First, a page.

Lieutenant Governor is not a state Governor – Supreme Court
The ruling of the Supreme Court further said that Delhi is not a full state and enjoys a special status, hence the L-G's role is different from that of a state Governor. Adding that the Council as well as the L-G are serving a Constitutional obligation, the ruling said, "there is no space for absolutism or anarchy in the Constitution
In a landmark judgement today, India’s apex court declared that the Lieutenant Governor of Delhi cannot act independently and needs to take into cogniscance the advise as well as assistance of the Council of Ministers of the national capital.
The ruling of the Supreme Court further said that Delhi is not a full state and enjoys a special status, hence the L-G’s role is different from that of a state Governor. Adding that the Council as well as the L-G are serving a Constitutional obligation, the ruling said, “there is no space for absolutism or anarchy in the Constitution”.
A five-judge bench headed by CJI Deepak Misra that heard the matter and concluded, comprised of Justice Ashok Bhushan, Justice Khanwilkar, Justice Sikri and Justice Chandrachud.
Earlier, the Delhi CM had said that the L-G was taking on the role of an elected government and delaying work. The Centre had also contended that for any centrally administered territory the responsibility lay on the Union Government. Today’s decision by the Supreme Court dilutes this statement considerably.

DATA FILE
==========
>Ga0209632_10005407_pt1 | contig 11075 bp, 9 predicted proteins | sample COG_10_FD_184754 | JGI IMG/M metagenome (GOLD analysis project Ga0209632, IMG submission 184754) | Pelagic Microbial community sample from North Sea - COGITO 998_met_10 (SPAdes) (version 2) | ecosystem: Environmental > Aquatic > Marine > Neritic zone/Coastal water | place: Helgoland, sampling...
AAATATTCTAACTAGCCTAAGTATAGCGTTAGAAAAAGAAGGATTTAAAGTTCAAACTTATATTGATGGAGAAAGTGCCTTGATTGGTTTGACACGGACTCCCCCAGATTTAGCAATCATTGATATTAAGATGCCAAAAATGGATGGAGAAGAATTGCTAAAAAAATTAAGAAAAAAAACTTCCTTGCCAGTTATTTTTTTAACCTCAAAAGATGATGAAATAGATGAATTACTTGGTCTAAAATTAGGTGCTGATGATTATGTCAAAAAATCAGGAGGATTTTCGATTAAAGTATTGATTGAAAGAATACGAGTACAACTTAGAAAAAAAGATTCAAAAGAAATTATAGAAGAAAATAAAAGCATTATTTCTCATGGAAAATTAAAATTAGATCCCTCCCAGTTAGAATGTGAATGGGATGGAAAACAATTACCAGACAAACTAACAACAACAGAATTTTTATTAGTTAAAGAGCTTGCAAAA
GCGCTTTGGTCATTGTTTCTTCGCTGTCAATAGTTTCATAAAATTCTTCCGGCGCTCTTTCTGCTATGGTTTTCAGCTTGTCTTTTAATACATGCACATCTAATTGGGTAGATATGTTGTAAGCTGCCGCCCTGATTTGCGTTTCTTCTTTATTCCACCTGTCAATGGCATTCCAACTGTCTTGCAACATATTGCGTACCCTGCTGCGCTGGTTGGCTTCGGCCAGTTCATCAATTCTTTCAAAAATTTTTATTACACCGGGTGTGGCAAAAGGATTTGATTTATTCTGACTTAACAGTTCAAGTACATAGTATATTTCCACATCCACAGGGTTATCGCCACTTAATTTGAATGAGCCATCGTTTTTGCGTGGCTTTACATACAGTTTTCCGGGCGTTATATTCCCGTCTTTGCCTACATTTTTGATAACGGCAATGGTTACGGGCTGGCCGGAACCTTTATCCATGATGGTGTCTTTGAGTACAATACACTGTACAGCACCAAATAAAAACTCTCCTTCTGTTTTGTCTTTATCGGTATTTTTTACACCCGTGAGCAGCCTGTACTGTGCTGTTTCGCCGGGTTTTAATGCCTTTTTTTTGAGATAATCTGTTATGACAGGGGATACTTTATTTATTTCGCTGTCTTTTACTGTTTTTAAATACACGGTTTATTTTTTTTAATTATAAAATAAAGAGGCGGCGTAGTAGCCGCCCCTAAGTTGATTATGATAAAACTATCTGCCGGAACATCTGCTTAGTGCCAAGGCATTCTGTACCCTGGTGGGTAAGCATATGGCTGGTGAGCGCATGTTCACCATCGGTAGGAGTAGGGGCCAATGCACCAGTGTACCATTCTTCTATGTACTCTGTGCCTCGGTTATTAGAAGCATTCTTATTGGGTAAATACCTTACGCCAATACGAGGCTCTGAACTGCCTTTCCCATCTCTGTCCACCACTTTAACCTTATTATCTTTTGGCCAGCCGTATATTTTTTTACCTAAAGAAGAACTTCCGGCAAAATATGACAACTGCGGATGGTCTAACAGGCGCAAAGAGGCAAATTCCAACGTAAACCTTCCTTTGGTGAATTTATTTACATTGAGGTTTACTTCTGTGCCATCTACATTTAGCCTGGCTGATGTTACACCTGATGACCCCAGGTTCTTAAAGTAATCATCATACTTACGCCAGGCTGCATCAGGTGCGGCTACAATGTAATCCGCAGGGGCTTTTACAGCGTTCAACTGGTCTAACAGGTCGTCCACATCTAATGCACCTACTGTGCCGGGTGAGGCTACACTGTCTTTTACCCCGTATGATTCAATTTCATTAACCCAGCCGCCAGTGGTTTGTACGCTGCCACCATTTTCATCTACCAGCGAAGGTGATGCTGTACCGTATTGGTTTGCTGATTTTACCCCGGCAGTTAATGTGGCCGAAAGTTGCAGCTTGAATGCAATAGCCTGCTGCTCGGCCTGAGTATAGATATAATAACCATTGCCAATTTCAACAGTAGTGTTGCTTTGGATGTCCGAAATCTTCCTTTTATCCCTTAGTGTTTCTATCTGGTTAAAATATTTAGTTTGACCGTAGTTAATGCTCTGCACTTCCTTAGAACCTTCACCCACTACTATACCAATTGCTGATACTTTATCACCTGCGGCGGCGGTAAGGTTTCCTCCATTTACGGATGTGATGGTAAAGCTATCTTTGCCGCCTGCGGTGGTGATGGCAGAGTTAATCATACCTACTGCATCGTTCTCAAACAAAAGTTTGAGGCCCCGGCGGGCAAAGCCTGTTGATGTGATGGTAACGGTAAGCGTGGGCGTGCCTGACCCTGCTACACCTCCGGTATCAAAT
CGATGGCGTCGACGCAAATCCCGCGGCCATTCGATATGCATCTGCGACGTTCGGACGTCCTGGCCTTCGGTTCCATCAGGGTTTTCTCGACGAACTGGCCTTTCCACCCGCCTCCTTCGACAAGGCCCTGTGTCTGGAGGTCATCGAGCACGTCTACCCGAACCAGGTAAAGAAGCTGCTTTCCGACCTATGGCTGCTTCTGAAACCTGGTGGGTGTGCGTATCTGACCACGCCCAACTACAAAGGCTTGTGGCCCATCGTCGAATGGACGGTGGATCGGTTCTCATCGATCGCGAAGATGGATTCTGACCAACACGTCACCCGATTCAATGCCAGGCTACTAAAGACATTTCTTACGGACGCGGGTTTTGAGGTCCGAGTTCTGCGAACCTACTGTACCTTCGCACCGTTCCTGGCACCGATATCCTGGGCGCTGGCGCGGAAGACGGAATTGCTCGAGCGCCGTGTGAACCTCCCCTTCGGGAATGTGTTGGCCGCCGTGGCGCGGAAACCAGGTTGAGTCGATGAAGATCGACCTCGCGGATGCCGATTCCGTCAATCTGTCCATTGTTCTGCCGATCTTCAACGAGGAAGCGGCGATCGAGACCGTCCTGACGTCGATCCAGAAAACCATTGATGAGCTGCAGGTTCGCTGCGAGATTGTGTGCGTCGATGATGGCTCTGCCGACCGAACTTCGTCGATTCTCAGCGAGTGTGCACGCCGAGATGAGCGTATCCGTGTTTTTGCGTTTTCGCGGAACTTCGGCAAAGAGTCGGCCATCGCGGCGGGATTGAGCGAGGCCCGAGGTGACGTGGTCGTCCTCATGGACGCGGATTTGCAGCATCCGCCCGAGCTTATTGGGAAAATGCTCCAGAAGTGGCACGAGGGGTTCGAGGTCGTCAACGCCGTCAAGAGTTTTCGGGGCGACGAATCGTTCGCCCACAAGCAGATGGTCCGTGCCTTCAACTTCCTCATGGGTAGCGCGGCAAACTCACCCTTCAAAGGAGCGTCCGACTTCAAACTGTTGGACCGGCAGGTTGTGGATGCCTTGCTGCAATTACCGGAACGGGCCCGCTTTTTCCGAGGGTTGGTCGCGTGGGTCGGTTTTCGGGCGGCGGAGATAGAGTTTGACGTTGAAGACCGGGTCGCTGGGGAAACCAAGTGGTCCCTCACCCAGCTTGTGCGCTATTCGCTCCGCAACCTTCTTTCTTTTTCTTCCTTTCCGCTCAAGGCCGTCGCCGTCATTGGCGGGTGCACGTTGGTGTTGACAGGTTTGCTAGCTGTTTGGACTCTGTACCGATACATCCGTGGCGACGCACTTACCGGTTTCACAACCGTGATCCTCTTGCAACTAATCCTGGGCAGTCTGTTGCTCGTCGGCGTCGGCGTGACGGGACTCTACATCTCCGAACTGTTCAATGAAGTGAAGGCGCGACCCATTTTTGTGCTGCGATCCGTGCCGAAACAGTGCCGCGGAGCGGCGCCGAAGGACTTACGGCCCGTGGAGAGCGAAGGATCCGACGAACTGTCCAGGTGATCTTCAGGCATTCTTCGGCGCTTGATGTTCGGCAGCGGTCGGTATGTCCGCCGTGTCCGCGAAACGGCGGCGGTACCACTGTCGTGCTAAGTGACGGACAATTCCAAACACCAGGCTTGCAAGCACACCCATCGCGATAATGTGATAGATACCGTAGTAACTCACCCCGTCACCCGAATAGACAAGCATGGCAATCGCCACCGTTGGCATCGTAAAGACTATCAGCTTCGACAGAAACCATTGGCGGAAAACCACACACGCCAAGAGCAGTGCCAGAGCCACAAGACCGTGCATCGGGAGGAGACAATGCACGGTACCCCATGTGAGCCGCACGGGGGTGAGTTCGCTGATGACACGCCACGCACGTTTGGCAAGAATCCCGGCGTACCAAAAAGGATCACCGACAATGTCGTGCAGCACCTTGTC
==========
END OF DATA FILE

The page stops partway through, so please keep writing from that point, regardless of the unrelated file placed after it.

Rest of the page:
The Delhi CM termed this decision to be a victory for the people of Delhi. The apex court’s ruling specifically says that the L-G has no independent power to take decisions and must abide by the decisions taken by the elected government. Immediately after the ruling, the CM called a cabinet meeting to discuss critical projects and directed all functionaries of the national capital to function as per the ruling. Proposals related to doorstep delivery of ration, installation of CCTV being a couple of them.
Supreme Court’s ruling has laid down clear guidelines for the L-G’s conduct and delineates the powers of the two branches of the executive in Delhi. On issues related to differences in opinion, the ruling said, “the difference of opinion between the Lieutenant Governor and the Council of Ministers should have a sound rationale and there should not be exposition of the phenomenon of an obstructionist but reflection of the philosophy of affirmative constructionism and profound sagacity and judiciousness”